Thoughts on a long night.

Have you ever had that feeling of “oh god, I need to get my life together”? I mean, at least within my friends it’s a common incident to tell someone jokingly to get their life together if they make a minute mistake, but especially lately I’ve had a very serious feeling like that toward myself.

I know I’m a youngin’, I have lots of life ahead of me, but I feel an immense impatience to be a real, functioning adult. You know, one who has a REAL job not just scooping ice cream, who has some semblance of routine to their life and not a crazy sleep schedule (though admittedly, for my age my sleep schedule is pretty tame), who can take on and finish responsibilites and not be a flake, all of those numerous attributes that I associate with being an adult.

I’ve realized that there are two distinct pressures on my life; one that comes from school and my parents that emphasizes career strongly and equates being an adult with having a profession and excelling in it. The other is from my Abbey circle of friends and acquaitances that is more emphasizing upon the development of self and having my own convictions and opinions, not conforming to the norm and working with my own talents and reams. I am quite fonder of the latter, but I find the former sucking me in sometimes, and it causes me to lose sight of what my life can be like and get stuck in a rut.

As Joshua has continued talking about the noviciate period of the Abbey and what levels of involvement we’ll all be, I’ve never before felt so strongly that a) I have not reached the levels of what he is asking for, and b) I really, really want to be a part of this at the innermost level. At first I was worried I was being selfish, looking for a cheap place to live and whatnot, but when I thought about it I realized that this is the ONLY place in my life where I get truly challenged. Sure, school is a challenge sometimes but mostly it’s just time consuming. Jobs and friendships can be challenging, but those are usually social issues. The Abbey, however, stretches me to be a better, more functional, evolved person – it doesn’t simply tell me to go get a job, make money, and maybe travel a bit to get the “world changer” complex out of my system.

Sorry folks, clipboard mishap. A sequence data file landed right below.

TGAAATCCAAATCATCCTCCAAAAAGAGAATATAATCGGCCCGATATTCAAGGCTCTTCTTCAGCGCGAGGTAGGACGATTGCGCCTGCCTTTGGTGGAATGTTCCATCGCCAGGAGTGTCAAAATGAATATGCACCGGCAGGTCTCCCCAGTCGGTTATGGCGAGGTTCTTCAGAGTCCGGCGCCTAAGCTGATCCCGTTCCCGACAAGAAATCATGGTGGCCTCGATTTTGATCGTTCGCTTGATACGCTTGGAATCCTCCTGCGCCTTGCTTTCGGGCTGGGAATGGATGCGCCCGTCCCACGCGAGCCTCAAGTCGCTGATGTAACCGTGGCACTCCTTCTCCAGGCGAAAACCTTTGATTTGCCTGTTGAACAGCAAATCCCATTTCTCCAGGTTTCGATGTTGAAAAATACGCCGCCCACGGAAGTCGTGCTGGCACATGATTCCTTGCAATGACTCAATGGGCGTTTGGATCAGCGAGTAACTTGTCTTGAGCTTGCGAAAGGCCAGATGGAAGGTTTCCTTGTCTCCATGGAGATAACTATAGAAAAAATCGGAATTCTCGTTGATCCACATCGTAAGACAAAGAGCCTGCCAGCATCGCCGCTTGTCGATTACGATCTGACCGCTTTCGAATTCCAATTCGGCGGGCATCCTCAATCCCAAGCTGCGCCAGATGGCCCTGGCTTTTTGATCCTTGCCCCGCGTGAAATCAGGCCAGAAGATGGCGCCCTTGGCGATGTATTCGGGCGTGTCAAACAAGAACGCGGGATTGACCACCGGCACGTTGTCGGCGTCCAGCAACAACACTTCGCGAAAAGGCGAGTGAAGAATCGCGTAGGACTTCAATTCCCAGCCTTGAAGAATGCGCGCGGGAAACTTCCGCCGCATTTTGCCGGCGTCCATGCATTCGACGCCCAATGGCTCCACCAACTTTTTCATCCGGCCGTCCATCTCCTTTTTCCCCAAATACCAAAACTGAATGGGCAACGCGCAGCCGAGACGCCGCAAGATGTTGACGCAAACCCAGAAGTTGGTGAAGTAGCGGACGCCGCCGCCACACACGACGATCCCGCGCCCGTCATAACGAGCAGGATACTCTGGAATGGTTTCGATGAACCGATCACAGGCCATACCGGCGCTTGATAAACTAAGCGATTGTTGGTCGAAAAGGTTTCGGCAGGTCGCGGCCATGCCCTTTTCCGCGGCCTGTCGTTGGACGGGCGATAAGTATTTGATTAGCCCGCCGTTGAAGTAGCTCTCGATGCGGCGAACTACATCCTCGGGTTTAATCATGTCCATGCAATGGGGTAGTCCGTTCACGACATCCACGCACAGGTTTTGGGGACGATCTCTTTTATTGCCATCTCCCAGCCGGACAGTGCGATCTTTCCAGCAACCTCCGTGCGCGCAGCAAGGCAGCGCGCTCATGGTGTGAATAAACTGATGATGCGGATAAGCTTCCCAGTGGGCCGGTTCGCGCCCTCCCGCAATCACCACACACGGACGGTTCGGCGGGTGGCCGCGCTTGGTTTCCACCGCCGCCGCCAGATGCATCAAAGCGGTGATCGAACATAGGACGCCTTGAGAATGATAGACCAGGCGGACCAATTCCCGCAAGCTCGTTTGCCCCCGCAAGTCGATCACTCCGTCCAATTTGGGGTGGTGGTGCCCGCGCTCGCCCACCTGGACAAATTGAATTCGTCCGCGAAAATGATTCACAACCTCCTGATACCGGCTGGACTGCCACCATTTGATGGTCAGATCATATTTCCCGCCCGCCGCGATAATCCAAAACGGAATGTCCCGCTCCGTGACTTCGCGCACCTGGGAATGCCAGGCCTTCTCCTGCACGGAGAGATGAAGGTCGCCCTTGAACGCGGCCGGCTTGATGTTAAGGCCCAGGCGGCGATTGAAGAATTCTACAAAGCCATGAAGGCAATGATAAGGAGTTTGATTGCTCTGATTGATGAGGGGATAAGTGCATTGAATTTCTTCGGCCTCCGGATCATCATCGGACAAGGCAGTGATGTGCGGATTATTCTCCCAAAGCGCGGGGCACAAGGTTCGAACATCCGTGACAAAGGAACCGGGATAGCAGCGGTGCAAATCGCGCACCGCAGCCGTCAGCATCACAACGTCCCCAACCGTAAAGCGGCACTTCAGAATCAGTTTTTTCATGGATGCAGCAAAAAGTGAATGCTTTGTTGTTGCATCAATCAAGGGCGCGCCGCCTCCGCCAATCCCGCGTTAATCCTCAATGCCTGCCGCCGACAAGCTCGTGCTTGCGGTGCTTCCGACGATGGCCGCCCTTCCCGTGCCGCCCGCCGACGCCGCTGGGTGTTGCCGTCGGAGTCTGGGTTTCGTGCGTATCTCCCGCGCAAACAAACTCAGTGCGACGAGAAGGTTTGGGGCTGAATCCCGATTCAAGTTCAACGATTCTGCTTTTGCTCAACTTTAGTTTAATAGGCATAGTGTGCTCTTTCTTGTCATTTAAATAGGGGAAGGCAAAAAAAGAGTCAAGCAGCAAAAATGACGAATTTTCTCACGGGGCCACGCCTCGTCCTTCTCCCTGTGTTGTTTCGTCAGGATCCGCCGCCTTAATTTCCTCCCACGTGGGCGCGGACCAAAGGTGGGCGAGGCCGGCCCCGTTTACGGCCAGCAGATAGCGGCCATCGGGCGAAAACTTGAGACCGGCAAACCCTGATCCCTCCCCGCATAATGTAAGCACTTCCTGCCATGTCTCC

As I sit here at just before midnight, having just barely finished my Mother’s Day present (no card yet!) and with the slew of homework that was piled on me that is due early this next week on my mind, my internet browser brimming with creative projects I want to get to, a list of Jesus for President-esque books in front of me, and the card of the woman I need to call about setting up an art class for kids staring accusingly at me from my desk, I have never felt so strongly that: I need to get my life together.

I’ve always been proud of being called “mature for my age” or “very adult”, but it’s time for me to step up and make those more than appearances, and instead a reality. I’m convinced deeply that, if I put my mind to it, I can show all the initiative I need and become a real adult. This is a risk, of course. In a month, Josh may look me in the eye and tell me sadly that I should be an associate member of the Abbey, that I’m just not ready to be at the core group. I’m deathly afraid of failure, so this is pretty scary for me. But growing and stretching hurts sometimes, and it’s a risk that I have to take.

I’m going to head to bed for a couple hours. It may not be much, but it’ll help me focus on my tasks for tomorrow. I can do this. Just keep telling myself that.

I can do this.

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